Search results

Open Access (free)
Julie Evans, Patricia Grimshaw, David Philips, and Shurlee Swain

, the massive legacies of colonialism in the social and economic sphere continue to challenge the different sense of community that is now being built in the new South Africa. Notes 1 R. Bartlett, ‘Citizens Minus: Indians and the Right to Vote’, Saskatchewan Law Review , 44 (1979–80), p. 189

in Equal subjects, unequal rights
Open Access (free)
Science and industrial development: lessons from Britain’s imperial past
Sabine Clarke

. Patarau, By-Products of the Cane Sugar Industry (Amsterdam: Elsevier, 1989). 3 Havinden and Meredith, Colonialism and Development , Conclusion.

in Science at the end of empire
Open Access (free)
Europe’s ‘zero hour’
Kjell M. Torbiörn

happened before. European powers largely dominated the world in the eras of colonialism and, later, imperialism and competed fiercely with one another in what they saw as a ‘zero-sum game’ in the world at large and within Europe itself. Enemy images, and national histories, had been formed in centuries of warfare. Wealth was so scarce that the thought of sharing it with a rival, or trying to increase it through open trade, was virtually impossible. Not that these struggles diminished the resourcefulness of European powers or, seen from the outside, of Europe as a whole

in Destination Europe
Charles V. Reed

India’, in The Invention of Tradition , ed. Eric Hobsbawm and Terence Ranger (Cambridge, 1983 ), 165–210; Bernard Cohn, Colonialism and Its Forms of Knowledge (Princeton, 1996); Nicholas Dirks, Castes of Mind: Colonialism and the Making of Modern India (Princeton, 2001). See also Colin Newbury, Patrons, Clients, and Empire: Chieftaincy and Over-rule in Asia, Africa, and the Pacific

in Royal tourists, colonial subjects and the making of a British world, 1860–1911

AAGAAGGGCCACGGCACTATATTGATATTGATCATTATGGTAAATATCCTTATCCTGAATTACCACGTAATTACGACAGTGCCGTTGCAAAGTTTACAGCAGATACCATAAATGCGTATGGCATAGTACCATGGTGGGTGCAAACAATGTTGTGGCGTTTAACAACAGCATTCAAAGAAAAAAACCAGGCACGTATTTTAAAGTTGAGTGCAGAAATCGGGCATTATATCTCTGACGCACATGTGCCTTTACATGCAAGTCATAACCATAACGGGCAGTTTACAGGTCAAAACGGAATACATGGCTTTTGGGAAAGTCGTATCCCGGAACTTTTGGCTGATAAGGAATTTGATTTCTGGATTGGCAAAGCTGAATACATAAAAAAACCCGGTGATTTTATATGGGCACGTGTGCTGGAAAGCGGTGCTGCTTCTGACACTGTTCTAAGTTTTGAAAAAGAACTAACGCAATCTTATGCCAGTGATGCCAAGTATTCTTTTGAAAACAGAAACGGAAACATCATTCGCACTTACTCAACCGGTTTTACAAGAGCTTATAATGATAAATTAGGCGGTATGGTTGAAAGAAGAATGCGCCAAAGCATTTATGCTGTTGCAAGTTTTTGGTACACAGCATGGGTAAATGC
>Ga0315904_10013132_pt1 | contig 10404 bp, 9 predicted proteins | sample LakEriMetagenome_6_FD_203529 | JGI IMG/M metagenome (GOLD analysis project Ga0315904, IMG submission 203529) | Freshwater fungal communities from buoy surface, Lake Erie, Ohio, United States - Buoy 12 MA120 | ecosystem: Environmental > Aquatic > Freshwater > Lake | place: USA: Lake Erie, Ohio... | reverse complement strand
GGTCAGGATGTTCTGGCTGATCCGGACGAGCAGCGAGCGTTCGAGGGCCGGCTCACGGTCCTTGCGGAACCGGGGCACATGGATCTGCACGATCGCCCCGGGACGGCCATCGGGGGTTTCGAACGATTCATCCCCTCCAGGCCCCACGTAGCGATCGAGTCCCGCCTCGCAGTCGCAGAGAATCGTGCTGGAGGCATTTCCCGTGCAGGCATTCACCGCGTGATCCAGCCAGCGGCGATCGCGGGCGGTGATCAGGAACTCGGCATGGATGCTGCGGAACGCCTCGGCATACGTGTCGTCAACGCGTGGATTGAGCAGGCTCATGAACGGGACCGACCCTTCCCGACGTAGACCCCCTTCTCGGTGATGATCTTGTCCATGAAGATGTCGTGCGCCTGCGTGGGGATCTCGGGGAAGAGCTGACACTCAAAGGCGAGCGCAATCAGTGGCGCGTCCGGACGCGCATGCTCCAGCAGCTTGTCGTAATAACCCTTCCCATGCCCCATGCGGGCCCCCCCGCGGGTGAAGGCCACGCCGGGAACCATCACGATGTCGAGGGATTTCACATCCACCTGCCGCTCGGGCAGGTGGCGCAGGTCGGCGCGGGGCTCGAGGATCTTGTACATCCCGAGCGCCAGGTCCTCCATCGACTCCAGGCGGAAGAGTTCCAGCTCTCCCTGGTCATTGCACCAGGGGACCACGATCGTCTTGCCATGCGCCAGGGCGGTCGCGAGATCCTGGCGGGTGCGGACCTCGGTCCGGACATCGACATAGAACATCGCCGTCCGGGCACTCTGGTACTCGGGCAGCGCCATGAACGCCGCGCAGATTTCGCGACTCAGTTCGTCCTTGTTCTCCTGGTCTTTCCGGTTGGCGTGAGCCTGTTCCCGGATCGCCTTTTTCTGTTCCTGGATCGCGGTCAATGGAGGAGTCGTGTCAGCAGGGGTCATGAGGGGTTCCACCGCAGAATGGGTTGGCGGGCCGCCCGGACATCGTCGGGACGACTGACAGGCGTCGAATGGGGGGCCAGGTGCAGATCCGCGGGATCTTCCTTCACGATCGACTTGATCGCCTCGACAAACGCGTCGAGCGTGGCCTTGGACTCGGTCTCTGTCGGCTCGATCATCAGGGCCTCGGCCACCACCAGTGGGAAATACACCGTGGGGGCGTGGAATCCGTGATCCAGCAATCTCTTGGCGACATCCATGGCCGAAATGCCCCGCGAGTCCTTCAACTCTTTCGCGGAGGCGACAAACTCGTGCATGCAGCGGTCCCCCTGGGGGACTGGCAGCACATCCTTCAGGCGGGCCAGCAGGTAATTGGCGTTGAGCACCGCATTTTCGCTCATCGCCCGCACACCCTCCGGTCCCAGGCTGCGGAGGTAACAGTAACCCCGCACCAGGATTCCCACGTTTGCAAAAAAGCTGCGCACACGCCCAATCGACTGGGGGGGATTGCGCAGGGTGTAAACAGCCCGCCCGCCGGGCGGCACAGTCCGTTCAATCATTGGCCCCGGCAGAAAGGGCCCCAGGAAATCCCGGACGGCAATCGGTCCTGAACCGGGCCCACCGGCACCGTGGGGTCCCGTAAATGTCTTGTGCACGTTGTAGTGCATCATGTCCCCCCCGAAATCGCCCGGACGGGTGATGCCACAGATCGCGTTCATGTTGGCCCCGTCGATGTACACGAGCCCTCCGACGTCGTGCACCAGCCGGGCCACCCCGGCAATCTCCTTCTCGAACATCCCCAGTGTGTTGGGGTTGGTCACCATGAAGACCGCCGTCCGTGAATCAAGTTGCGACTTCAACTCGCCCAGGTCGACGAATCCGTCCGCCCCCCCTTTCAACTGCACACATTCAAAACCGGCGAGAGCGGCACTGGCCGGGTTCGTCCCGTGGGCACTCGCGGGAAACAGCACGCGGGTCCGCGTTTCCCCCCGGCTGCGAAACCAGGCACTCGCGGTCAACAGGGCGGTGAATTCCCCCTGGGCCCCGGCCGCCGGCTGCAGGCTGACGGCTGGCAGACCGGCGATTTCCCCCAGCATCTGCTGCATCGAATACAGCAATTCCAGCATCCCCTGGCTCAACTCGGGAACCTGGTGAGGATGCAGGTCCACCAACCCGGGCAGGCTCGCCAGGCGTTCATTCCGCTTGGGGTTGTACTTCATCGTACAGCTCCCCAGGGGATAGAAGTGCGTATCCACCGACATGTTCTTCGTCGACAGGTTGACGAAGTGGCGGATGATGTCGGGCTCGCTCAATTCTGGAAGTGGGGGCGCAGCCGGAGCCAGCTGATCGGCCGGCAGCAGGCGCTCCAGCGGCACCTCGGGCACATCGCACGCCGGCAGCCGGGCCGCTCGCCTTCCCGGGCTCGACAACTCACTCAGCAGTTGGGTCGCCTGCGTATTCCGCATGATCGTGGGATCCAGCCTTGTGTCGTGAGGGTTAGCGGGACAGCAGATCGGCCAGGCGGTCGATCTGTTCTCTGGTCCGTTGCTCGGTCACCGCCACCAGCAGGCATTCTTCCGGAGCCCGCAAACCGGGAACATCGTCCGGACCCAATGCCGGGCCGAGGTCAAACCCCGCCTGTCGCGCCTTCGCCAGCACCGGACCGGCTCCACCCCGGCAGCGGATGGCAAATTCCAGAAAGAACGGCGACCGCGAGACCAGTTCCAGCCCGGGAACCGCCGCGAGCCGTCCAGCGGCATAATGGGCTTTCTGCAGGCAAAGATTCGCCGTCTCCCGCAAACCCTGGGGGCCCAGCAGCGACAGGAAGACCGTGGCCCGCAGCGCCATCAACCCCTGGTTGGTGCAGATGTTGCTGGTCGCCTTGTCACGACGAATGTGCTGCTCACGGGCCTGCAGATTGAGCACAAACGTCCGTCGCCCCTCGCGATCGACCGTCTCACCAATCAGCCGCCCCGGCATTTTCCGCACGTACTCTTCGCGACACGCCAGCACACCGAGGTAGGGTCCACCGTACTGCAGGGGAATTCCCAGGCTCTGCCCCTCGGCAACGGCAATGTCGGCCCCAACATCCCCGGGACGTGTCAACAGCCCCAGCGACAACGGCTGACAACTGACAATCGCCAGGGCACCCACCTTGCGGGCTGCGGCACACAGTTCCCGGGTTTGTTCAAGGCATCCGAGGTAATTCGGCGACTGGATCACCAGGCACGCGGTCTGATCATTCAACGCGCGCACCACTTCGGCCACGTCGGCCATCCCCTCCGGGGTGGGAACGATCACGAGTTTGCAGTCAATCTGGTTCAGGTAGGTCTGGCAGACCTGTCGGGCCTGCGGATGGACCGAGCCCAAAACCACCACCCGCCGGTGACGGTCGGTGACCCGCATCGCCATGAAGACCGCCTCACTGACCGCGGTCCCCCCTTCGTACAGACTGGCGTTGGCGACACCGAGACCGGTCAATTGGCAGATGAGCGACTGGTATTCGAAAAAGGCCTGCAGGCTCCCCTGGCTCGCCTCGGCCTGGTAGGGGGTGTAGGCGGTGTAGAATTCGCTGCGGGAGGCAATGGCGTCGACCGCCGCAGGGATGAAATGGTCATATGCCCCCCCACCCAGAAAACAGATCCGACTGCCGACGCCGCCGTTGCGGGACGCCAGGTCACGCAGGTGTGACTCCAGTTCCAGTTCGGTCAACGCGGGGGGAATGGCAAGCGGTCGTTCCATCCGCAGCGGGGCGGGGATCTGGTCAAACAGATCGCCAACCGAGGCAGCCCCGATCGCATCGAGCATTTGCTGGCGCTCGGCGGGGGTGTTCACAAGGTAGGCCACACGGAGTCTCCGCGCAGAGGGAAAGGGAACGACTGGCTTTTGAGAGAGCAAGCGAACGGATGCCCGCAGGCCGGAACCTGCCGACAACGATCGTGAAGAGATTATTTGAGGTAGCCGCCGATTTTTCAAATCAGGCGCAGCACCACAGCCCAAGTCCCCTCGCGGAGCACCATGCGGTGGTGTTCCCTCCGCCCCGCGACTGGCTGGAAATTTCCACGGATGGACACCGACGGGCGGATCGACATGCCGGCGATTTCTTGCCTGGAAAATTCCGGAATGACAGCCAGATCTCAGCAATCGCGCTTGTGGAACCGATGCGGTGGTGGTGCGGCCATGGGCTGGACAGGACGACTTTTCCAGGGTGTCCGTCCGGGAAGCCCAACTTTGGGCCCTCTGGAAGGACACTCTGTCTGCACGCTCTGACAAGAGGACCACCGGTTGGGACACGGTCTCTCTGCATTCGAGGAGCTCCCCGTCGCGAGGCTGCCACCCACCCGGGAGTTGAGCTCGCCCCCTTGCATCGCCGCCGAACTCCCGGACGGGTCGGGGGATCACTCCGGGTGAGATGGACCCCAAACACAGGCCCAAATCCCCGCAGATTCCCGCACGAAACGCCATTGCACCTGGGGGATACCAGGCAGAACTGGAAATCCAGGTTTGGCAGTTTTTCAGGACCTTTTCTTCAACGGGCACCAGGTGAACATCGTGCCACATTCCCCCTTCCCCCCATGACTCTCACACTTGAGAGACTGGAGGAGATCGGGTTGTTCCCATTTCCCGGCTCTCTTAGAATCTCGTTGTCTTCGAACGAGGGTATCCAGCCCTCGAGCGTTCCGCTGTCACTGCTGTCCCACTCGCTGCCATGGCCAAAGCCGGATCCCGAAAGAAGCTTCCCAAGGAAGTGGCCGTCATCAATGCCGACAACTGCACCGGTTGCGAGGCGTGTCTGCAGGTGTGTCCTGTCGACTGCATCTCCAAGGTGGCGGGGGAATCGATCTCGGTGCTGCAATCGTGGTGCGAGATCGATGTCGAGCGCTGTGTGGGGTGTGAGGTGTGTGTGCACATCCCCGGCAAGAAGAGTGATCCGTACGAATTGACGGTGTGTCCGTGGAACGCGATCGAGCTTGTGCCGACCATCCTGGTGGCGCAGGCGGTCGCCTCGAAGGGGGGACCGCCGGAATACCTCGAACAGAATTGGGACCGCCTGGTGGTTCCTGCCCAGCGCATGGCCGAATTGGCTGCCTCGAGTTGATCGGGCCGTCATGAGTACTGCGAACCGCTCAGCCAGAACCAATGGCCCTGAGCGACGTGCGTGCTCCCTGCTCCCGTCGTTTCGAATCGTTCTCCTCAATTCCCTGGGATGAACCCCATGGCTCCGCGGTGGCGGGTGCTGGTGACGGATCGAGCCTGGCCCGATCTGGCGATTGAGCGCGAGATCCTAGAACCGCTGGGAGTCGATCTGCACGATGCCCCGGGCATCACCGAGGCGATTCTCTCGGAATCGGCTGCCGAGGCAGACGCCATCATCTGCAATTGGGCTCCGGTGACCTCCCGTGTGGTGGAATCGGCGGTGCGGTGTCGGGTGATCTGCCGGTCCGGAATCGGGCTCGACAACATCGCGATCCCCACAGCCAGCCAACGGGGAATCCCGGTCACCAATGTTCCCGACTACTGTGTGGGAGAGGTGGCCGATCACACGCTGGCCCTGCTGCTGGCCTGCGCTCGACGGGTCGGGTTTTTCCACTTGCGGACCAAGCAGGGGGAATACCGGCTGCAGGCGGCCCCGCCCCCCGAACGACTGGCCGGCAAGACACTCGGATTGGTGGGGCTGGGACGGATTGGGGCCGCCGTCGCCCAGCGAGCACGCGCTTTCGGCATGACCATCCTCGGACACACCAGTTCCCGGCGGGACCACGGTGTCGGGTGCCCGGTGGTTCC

Open Access (free)
The predicament of history
Bill Schwarz

determined to work through for themselves an idea of life after colonialism. If for the domestic British decolonisation was something which occurred ‘elsewhere’ – overseas and out of sight – then the Caribbean experience may provide a partial exception: it happened, had those in the metropole only been able to see, before their very eyes. In recovering these traditions of intellectual thought we

in West Indian intellectuals in Britain
Sabine Clarke

of the British government (p. 44). 5 TNA, CO 852/1037/1. 6 TNA, CO 852/874/5. 7 TNA, CO 852/874/5. 8 Havinden and Meredith, Colonialism and Development , pp. 253–255. 9 TNA, CO 295/642/4. 10 National Archives of Trinidad and Tobago (NATT), Box 6, no. 4, “Report of the Economics Committee, 1949”. 11 K. Meighoo, Politics in a Half-Made Society: Trinidad and Tobago 1925–2001 (Kingston: Ian Randle

in Science at the end of empire
Open Access (free)
Education and development in modern Southeast Asian history
Tim Harper

-education of its subjects away from a slavish colonial mentality and to the inculcation of the Nippon sheisin, the élan of imperial Japan. Despite the disintegration of Japan’s constructive colonialism into war imperialism and repression, several aspects of this experience endured. The first is that the numbers of Southeast Asians sent to Japan dramatically increased in number. The evidence shows that many played a role in post-colonial education and that their worldview was significantly shaped by their time overseas (Akashi 1978). Second, the methods of Japanese schools in

in History, historians and development policy
Neil Macmaster

Islam was the final refuge of these values that were hounded and profaned by an outrageous colonialism’.47 Nationalist discourse invariably presented women and the domestic habitus as the ultimate redoubt of Algerian identity, and this construct meant that the Islamic code of law which regulated the family would need to be cleansed of all French or western accretions that had polluted the pure tradition. Benabdallah wrote: ‘The strength of Algerian Islam resides in effect in the extent to which its spirit is in harmony with that of Algerian civilisation. It contains

in Burning the veil
Open Access (free)
John Marriott

poor resulted from attempts to understand the anachronistic presence in the modern metropolis of a population that defied modernity. 101 It was historically coterminous with the emergence of a distinctly modern colonialism characterized by a ‘coherently “anthropological” mode of typifying natives’. 102 In this endeavour race was originally an analytical category with which human culture could be

in The other empire
Open Access (free)
John Marriott

Subcontinent, 1765–1856 , Delhi, Oxford University Press, 1978; Charles Batten, Pleasurable Instruction. Form and Convention in Eighteenth-Century Travel Writing , Berkeley, University of California Press, 1978; Sara Mills, Discourses of Difference. An Analysis of Women’s Travel Writing and Colonialism , London, Routledge, 1991; Dennis Porter, Haunted Journeys. Desire and

in The other empire